In theoretical physics, path-ordering is the procedure (or a meta-operator <math>{\mathcal P}<math>) of ordering a product of many operators according to the value of one chosen parameter:

<math>{\mathcal P} \left[O_1(\sigma_1)O_2(\sigma_2)\dots O_N(\sigma_N)\right]:= O_{p_1}(\sigma_{p_1}) O_{p_2}(\sigma_{p_2})\dots O_{p_N}(\sigma_{p_N}) <math>

Here <math>p:\{1,2,\dots ,N\} \to \{1,2,\dots, N\}<math> is a permutation that orders the parameters:

<math>\sigma_{p_1}\leq \sigma_{p_2}\leq \dots \leq \sigma_{p_N}<math>


If an operator is not simply expressed as a product, but as a function of another operator, we must first perform Taylor expansion of this function. This is the case of the Wilson loop that is defined as a path-ordered exponential; this guarantees that the Wilson loop encodes the holonomy of the gauge connection. The parameter <math>\sigma<math> that determines the ordering is a parameter describing the contour, and because the contour is closed, the Wilson loop must be defined as a trace in order to become gauge-invariant.

Time ordering

The S-matrix in quantum field theory is another example of a path-ordered product and the parameter governing the ordering is time; therefore this type of ordering is called time ordering. The S-matrix, transforming the state at <math>t=-\infty<math> to a state at <math>t=+\infty<math>, can also be thought of as a kind of "holonomy", analogous to the Wilson loop. We obtain a time-ordered expression because of the following reason:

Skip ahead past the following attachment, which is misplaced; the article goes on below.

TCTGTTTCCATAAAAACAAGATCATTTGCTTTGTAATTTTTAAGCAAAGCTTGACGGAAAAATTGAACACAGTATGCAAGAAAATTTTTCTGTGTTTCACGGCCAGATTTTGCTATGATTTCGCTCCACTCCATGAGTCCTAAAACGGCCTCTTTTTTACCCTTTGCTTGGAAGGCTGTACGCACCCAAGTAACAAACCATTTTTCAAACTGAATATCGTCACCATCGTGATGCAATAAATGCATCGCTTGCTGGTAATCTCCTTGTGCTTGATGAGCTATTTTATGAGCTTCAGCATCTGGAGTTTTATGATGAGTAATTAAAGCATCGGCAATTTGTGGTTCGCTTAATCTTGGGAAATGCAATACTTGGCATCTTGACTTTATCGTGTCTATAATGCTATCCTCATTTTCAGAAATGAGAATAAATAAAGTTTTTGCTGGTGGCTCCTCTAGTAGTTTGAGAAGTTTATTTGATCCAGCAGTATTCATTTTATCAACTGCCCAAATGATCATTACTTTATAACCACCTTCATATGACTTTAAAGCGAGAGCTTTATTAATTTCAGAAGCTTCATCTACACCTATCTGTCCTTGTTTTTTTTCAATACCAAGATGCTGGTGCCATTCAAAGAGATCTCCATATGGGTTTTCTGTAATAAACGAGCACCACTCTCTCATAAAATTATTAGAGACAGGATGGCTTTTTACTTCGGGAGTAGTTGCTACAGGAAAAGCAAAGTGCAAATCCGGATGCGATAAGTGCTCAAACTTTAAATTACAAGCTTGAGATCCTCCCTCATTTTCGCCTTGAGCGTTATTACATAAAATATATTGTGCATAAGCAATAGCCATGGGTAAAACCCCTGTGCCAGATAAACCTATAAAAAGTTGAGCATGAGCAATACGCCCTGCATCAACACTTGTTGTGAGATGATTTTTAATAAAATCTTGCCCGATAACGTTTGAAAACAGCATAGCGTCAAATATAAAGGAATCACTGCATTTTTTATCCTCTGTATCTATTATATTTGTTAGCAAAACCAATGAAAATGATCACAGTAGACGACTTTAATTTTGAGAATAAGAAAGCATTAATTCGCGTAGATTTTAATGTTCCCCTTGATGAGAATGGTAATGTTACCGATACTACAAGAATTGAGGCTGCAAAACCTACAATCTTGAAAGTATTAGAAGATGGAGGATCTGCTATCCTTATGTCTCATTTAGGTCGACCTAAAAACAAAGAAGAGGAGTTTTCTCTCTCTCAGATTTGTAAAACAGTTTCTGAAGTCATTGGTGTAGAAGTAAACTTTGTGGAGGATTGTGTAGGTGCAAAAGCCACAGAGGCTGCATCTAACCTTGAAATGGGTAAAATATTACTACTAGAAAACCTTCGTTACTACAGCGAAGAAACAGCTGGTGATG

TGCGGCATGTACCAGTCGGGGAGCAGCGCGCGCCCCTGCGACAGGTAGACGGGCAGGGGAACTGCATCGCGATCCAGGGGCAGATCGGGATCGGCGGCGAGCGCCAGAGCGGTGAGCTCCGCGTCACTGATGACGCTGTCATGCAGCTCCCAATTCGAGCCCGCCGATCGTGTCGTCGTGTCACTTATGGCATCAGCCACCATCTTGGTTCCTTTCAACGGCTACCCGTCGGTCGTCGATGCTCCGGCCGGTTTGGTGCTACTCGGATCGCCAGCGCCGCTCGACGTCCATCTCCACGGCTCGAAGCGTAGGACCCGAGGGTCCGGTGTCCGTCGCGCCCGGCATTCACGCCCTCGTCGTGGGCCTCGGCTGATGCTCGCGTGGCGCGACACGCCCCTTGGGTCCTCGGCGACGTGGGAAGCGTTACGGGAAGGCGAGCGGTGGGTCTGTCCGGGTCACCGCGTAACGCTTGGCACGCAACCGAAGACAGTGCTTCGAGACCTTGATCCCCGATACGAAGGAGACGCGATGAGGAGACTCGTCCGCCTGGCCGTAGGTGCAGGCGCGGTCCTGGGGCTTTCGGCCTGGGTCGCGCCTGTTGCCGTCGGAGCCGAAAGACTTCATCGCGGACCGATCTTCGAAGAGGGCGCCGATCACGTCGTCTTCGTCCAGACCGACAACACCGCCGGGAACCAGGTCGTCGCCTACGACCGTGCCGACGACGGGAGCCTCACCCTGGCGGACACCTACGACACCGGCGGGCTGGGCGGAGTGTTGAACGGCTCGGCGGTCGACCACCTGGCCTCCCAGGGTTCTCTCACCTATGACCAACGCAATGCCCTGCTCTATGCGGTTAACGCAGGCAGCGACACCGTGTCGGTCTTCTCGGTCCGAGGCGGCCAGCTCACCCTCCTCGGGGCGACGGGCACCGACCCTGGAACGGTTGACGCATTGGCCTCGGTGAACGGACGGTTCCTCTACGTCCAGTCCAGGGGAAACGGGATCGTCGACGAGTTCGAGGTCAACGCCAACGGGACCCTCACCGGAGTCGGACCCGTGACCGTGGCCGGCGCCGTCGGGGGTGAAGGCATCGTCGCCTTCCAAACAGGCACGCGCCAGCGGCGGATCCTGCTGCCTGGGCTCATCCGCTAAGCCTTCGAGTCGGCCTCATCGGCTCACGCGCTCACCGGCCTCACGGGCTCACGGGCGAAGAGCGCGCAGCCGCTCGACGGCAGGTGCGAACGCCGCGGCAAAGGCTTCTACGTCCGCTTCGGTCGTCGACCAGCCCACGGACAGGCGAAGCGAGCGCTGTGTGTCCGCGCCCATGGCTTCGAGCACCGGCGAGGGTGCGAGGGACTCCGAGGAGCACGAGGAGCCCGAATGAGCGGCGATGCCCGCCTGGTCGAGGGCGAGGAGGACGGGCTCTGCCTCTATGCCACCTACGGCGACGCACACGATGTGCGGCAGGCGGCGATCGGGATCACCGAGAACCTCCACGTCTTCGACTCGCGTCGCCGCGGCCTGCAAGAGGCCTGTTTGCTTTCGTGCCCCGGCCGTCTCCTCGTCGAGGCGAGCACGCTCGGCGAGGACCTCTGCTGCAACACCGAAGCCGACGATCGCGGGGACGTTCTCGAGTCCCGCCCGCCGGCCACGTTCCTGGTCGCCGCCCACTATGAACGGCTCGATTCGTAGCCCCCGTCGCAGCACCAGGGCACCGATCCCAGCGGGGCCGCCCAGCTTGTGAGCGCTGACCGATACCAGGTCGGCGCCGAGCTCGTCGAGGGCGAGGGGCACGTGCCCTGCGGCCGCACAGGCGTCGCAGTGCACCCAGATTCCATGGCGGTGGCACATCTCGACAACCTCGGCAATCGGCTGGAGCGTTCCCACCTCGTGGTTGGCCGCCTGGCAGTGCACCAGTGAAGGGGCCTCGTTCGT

We start with this simple formula for the exponential:

<math>\exp(h) = \lim_{N\to\infty} \left(1+\frac hN\right)^N<math>

Now consider the discretized evolution operator

<math>S = \dots (1+h_{+3})(1+h_{+2})(1+h_{+1})(1+h_0)(1+h_{-1})(1+h_{-2})\dots<math>

where <math>1+h_{j}<math> is the evolution operator over an infinitesimal time interval <math>[j\epsilon,(j+1)\epsilon]<math>. The higher order terms can be neglected in the limit <math>\epsilon\to 0<math>. The operator <math>h_j<math> is defined by

<math>h_j =\frac{1}{i\hbar} \int_{j\epsilon}^{(j+1)\epsilon} dt \int d^3 x \, H(\vec x,t).<math>

Note that the evolution operators over the "past" time intervals appears on the right side of the product. We see that the formula is analogous to the identity above satisfied by the exponential, and we may write

<math> S = {\mathcal T} \exp \left(\sum_{j=-\infty}^\infty h_j\right) = {\mathcal T} \exp \left(\int dt\, d^3 x \, \frac{H(\vec x,t)}{i\hbar}\right)<math>

The only subtlety we had to include was the time-ordering operator <math>{\mathcal T}<math> because the factors in the product defining <math>S<math> above were time-ordered, too (and operators do not commute in general) and the operator <math>{\mathcal T}<math> guarantees that this ordering will be preserved.


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